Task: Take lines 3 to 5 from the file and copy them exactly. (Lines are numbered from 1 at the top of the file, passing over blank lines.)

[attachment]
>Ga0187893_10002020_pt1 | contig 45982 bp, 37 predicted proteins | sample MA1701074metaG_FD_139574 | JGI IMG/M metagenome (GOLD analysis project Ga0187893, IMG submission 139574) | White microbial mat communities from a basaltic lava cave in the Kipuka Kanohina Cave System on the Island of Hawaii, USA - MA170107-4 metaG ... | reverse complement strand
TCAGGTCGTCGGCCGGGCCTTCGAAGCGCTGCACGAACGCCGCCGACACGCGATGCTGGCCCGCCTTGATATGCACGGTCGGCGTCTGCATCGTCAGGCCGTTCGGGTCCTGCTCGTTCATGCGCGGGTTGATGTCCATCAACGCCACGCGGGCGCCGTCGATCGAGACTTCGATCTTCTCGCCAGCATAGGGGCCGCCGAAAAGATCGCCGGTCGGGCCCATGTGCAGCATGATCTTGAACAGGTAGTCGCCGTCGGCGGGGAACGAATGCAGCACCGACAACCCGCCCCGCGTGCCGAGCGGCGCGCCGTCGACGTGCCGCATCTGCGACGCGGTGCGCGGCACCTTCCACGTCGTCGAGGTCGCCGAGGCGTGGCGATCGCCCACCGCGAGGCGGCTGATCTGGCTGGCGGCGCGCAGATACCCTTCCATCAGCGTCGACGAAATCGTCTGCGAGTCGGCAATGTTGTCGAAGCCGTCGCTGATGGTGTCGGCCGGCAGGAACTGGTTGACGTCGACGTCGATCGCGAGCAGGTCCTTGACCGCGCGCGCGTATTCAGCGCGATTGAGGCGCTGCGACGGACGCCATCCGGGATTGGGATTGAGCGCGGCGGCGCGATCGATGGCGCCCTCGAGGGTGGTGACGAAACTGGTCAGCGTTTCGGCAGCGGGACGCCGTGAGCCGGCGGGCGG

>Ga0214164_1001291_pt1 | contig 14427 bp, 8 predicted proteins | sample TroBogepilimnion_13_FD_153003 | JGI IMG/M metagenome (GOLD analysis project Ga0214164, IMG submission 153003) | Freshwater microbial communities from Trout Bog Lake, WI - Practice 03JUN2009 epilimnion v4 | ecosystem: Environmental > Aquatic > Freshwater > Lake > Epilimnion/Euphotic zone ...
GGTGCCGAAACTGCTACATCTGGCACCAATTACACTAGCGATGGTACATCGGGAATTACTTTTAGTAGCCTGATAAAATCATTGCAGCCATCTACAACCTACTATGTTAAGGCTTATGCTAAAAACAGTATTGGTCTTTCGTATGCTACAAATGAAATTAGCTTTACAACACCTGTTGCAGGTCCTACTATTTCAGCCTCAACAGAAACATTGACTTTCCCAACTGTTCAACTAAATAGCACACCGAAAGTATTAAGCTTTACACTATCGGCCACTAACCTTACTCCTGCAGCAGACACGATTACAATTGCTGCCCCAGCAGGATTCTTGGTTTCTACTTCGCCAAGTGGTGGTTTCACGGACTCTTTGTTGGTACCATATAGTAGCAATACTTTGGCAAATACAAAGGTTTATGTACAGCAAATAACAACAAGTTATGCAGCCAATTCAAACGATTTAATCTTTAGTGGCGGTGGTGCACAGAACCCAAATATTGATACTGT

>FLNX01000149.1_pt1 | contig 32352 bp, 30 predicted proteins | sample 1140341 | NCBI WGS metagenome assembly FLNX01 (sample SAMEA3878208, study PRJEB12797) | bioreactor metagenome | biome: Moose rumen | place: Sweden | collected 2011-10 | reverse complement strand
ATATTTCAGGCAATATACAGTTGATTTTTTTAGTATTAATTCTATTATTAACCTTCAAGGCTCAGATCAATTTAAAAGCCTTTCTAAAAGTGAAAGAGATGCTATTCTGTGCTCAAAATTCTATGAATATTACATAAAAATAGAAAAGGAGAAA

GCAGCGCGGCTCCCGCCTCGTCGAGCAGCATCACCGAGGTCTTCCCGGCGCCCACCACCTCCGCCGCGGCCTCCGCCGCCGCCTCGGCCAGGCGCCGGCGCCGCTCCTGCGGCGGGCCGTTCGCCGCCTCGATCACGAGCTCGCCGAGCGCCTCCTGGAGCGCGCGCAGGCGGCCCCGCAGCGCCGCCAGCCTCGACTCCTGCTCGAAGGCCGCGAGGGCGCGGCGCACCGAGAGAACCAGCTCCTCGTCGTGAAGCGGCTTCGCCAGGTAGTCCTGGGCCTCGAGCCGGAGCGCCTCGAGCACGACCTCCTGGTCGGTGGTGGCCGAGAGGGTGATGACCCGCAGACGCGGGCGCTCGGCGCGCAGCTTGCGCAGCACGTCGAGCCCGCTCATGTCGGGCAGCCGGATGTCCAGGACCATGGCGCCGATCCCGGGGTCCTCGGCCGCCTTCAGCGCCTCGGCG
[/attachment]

>Ga0214164_1001291_pt1 | contig 14427 bp, 8 predicted proteins | sample TroBogepilimnion_13_FD_153003 | JGI IMG/M metagenome (GOLD analysis project Ga0214164, IMG submission 153003) | Freshwater microbial communities from Trout Bog Lake, WI - Practice 03JUN2009 epilimnion v4 | ecosystem: Environmental > Aquatic > Freshwater > Lake > Epilimnion/Euphotic zone ...
GGTGCCGAAACTGCTACATCTGGCACCAATTACACTAGCGATGGTACATCGGGAATTACTTTTAGTAGCCTGATAAAATCATTGCAGCCATCTACAACCTACTATGTTAAGGCTTATGCTAAAAACAGTATTGGTCTTTCGTATGCTACAAATGAAATTAGCTTTACAACACCTGTTGCAGGTCCTACTATTTCAGCCTCAACAGAAACATTGACTTTCCCAACTGTTCAACTAAATAGCACACCGAAAGTATTAAGCTTTACACTATCGGCCACTAACCTTACTCCTGCAGCAGACACGATTACAATTGCTGCCCCAGCAGGATTCTTGGTTTCTACTTCGCCAAGTGGTGGTTTCACGGACTCTTTGTTGGTACCATATAGTAGCAATACTTTGGCAAATACAAAGGTTTATGTACAGCAAATAACAACAAGTTATGCAGCCAATTCAAACGATTTAATCTTTAGTGGCGGTGGTGCACAGAACCCAAATATTGATACTGT

>FLNX01000149.1_pt1 | contig 32352 bp, 30 predicted proteins | sample 1140341 | NCBI WGS metagenome assembly FLNX01 (sample SAMEA3878208, study PRJEB12797) | bioreactor metagenome | biome: Moose rumen | place: Sweden | collected 2011-10 | reverse complement strand